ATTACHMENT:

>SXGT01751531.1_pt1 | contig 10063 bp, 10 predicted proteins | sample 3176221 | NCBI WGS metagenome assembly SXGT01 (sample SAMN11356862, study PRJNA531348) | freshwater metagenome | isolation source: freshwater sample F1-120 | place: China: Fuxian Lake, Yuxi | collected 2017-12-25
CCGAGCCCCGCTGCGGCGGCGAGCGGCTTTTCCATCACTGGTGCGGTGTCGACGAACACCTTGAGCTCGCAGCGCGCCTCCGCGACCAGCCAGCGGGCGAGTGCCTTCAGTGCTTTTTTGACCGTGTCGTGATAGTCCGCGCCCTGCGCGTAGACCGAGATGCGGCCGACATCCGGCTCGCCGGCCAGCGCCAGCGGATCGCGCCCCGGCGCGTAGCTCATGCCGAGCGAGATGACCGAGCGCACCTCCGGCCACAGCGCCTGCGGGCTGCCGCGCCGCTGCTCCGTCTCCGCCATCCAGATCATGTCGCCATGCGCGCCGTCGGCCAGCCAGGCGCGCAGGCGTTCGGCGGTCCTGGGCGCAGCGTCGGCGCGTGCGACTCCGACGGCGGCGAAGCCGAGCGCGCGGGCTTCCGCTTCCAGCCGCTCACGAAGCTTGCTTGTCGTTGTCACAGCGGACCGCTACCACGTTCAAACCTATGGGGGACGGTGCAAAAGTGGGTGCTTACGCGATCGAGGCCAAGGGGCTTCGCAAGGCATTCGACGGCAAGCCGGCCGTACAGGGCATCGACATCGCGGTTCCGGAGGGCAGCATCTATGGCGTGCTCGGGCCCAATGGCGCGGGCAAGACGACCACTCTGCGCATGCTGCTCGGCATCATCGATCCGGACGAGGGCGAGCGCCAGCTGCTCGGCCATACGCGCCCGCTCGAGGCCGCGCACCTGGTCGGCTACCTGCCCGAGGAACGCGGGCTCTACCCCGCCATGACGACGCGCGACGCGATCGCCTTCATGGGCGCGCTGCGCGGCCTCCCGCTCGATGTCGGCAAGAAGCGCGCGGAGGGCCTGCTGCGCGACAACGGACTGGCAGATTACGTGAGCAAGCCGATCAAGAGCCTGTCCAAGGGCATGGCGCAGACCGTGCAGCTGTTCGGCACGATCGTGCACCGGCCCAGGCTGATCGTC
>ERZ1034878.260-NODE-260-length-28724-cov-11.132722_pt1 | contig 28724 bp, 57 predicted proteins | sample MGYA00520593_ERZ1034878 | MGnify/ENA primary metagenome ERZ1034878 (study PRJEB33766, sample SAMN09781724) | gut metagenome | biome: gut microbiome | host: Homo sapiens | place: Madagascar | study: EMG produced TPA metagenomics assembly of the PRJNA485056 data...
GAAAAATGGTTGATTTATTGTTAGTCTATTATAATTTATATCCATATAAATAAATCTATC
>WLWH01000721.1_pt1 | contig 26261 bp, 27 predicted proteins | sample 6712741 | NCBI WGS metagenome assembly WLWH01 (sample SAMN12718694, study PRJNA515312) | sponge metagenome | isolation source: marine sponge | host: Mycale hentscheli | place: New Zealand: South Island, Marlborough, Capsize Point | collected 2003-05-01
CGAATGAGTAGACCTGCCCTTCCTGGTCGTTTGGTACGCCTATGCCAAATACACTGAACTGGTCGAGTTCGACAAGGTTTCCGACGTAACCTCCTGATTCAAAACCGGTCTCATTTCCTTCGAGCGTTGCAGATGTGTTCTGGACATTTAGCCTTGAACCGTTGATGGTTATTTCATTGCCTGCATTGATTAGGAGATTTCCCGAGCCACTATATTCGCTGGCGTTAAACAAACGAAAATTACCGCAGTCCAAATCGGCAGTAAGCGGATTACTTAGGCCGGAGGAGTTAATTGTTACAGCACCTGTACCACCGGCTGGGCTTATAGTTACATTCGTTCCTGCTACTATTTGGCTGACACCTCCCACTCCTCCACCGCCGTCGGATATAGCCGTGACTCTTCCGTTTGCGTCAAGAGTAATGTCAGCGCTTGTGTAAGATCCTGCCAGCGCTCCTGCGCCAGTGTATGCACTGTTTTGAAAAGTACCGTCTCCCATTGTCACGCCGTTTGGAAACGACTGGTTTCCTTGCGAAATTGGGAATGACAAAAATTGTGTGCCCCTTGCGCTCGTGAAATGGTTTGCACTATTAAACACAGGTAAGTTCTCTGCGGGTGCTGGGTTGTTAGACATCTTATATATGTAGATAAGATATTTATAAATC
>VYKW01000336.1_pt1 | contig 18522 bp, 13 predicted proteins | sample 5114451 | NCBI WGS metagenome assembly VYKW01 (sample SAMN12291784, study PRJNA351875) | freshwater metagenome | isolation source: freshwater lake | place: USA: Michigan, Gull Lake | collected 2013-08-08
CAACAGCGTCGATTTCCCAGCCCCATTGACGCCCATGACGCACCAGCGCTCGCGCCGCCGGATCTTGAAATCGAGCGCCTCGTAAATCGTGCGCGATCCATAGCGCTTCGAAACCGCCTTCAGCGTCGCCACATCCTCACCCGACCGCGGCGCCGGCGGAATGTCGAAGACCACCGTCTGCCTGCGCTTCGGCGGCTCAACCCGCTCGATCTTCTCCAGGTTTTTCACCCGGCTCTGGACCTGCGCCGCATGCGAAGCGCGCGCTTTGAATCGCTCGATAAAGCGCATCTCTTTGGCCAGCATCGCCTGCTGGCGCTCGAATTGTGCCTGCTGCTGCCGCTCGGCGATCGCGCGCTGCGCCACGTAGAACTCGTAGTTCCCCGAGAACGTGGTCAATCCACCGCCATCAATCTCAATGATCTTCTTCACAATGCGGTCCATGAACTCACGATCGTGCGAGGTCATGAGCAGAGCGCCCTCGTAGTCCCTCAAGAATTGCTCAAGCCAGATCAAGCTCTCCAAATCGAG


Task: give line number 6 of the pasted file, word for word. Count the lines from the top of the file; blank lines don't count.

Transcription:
CGAATGAGTAGACCTGCCCTTCCTGGTCGTTTGGTACGCCTATGCCAAATACACTGAACTGGTCGAGTTCGACAAGGTTTCCGACGTAACCTCCTGATTCAAAACCGGTCTCATTTCCTTCGAGCGTTGCAGATGTGTTCTGGACATTTAGCCTTGAACCGTTGATGGTTATTTCATTGCCTGCATTGATTAGGAGATTTCCCGAGCCACTATATTCGCTGGCGTTAAACAAACGAAAATTACCGCAGTCCAAATCGGCAGTAAGCGGATTACTTAGGCCGGAGGAGTTAATTGTTACAGCACCTGTACCACCGGCTGGGCTTATAGTTACATTCGTTCCTGCTACTATTTGGCTGACACCTCCCACTCCTCCACCGCCGTCGGATATAGCCGTGACTCTTCCGTTTGCGTCAAGAGTAATGTCAGCGCTTGTGTAAGATCCTGCCAGCGCTCCTGCGCCAGTGTATGCACTGTTTTGAAAAGTACCGTCTCCCATTGTCACGCCGTTTGGAAACGACTGGTTTCCTTGCGAAATTGGGAATGACAAAAATTGTGTGCCCCTTGCGCTCGTGAAATGGTTTGCACTATTAAACACAGGTAAGTTCTCTGCGGGTGCTGGGTTGTTAGACATCTTATATATGTAGATAAGATATTTATAAATC